March 8, 2016
Women have always been a critical part of Texas Tech University.
It may seem like an odd fact to point out in 2016, but when the university was established in 1923 as Texas Technological College, the idea of a coed higher learning institution was still relatively new. At Texas Tech, equality was essential.
“They were all in it together,” Lynn Whitfield, the university archivist at the Southwest Collection/Special Collections Library, said. “Men and women worked together to open the university.”
In 2014, the Texas Tech University Archives began recognizing the female faculty, staff and students who have made significant contributions to the university as part of Women’s History Month. The annual exhibit, “The Women Who Shaped Texas Tech,” will open at 3:30 p.m. Wednesday (March 9) in the University Library’s Croslin Room. Terri Duncan, wife of Texas Tech University System Chancellor Robert Duncan, will speak at the opening about the importance of celebrating women’s history.
The 2016 honorees include Marsha Sharp, former Lady Raiders basketball coach; Maxine Fry, the first female student body president; Hortense Williams Dixon, the first African-American to obtain a doctorate from Texas Tech; Anne Lynch, the first female Masked Rider; and Edna Gott, the first woman to achieve tenure in the Department of Economics and a founding member of the Women’s Studies Program.
Sharp is excited to be included among other Texas Tech women she highly respects.
“I think it’s such a great group, and this is obviously such a great thing for the university,” Sharp added. “It’s really special to be honored by Texas Tech because it’s been such a huge part of my life for most of my professional life, and I’ve been so thrilled to be able to be involved in all the things I’ve had the opportunity to do.”
Part of the exhibit, located in the Southwest Collection building, will focus on the six women selected for this year’s exhibit. Another part, housed in the Croslin Room, will feature a large collection of artifacts, clothing and photographs related to the women of Texas Tech. It’s the first year that the exhibit has been expanded to two locations, Whitfield said.
“This is a culmination of three years of exhibitions,” Whitfield said. “We have enough material now that we can expand it, including biographies and photos of all the women.”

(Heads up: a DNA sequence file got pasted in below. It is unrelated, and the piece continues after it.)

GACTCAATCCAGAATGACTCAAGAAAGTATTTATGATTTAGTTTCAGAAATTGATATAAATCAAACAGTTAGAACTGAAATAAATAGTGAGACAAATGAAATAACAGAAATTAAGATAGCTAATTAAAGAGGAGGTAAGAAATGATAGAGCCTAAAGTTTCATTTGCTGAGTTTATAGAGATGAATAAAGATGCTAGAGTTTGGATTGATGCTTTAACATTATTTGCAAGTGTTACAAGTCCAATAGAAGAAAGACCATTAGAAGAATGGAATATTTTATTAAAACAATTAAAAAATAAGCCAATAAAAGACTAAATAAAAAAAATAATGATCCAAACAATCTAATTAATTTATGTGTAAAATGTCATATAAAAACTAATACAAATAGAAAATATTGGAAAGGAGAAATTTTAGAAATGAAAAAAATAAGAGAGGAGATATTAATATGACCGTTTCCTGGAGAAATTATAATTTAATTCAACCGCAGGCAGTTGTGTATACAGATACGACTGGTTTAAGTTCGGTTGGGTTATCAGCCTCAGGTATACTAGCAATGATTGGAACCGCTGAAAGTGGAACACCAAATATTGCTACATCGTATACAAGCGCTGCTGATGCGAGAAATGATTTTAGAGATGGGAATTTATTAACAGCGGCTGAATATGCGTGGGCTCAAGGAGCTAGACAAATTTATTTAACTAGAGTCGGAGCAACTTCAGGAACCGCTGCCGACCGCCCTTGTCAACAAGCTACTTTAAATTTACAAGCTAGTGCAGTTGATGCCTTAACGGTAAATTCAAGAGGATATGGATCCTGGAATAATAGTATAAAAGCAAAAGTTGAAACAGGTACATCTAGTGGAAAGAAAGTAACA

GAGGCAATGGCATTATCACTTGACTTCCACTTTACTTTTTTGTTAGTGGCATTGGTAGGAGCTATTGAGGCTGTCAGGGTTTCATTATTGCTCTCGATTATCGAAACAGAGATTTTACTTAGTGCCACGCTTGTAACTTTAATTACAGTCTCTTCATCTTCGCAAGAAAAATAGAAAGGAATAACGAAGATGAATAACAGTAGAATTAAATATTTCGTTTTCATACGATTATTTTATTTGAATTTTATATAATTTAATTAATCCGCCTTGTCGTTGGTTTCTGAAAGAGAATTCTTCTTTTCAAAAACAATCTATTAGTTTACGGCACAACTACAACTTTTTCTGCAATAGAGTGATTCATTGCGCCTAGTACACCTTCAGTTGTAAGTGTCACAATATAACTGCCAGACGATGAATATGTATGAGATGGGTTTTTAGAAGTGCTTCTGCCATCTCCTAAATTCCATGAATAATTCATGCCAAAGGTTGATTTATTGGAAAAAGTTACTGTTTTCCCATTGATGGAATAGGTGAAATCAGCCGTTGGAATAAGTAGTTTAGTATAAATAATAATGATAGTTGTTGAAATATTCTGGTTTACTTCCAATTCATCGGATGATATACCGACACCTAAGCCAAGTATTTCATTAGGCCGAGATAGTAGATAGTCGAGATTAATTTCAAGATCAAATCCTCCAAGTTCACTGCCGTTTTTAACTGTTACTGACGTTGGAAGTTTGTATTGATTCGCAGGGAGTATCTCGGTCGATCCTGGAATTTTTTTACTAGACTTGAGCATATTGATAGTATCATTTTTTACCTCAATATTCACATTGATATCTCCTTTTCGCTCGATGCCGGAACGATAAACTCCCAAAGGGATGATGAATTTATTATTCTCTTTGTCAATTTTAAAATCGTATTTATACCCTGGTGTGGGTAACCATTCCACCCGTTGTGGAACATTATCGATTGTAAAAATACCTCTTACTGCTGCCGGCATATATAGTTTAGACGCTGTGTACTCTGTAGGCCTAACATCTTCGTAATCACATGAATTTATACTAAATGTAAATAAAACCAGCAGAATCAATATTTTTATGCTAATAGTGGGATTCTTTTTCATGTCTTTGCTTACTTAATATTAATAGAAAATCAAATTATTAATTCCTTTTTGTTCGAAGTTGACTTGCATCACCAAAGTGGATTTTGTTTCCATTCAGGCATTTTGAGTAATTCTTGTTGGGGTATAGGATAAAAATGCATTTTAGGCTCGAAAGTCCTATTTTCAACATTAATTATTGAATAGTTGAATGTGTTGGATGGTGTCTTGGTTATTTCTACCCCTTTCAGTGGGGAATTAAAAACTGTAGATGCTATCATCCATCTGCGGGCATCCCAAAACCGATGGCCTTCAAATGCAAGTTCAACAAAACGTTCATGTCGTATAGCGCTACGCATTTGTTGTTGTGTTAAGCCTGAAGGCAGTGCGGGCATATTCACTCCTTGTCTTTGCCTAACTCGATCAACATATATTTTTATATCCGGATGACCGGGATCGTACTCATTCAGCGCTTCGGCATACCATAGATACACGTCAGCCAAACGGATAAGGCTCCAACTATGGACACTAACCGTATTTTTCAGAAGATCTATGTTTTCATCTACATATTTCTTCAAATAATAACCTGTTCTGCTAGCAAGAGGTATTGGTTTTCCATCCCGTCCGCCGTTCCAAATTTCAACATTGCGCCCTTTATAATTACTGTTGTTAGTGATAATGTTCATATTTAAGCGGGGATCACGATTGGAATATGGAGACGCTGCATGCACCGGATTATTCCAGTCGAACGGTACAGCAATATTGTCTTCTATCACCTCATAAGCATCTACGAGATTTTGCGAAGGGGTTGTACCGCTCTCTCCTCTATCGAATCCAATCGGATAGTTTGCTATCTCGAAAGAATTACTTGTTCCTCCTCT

Researching and verifying information about the women and minorities at Texas Tech is not always an easy task. Finding information on early trailblazers at the university is hard when it wasn’t documented at the time, Whitfield said. But the staff in the University Archives is working diligently to fill in the gaps.
“We have a long-standing history of diversity that’s there if you can find it,” she said.
Those included in the exhibit were not only groundbreakers at Texas Tech, Whitfield said. Women like Lucille Graves, the first African-American student admitted to the university and an exhibit honoree in 2015, went on to make an impact in their local communities.
“She was determined to go to Texas Tech and get a better education,” Whitfield said. “She took that education and employed it towards the first private school for African-Americans in Lubbock, which she founded.”
The school, Mary and Mac Private School, operated from 1954 until the 1990s. Last year, a historical marker was placed at the former school’s location in east Lubbock.
“She already had her bachelor’s,” Whitfield said of Graves. “She was taking those classes to be a better educator to youths who didn’t have the same opportunities as she did.”
The exhibit runs through May and includes 11 exhibit panels featuring the honorees and six oversized posters of women who have realized major university milestones. Whitfield encourages members of the Texas Tech and Lubbock communities to walk through the exhibit, which is open during Library hours.
“I think most people don’t realize how involved women were in establishing this university,” Whitfield said. “Through the diligence and dedication of the women featured in this exhibit, Texas Tech became and remains an institution dedicated to providing an excellent education and nurturing environment for women.”
Biographies of all the women included in the exhibits are available for viewing on the Notable Women from Texas Tech History page.
The Board of Regents of then-Texas Technological College formally established the Southwest Collection/Special Collections Library in 1955, but the librarys collection dates to the early years of Texas Tech.
The largest rare-book library in 130,000 square miles, the major historical repository and research center spans a 78,000-square-foot facility with climate-controlled stacks and pulls tens of thousands of individual items to answer research requests from all over the world. In total, the SWC/SCL houses 22 million historical items, including the master Coronelli globe, constructed in 1688 and once owned by William Randolph Hearst.
The SWC/SCL offers: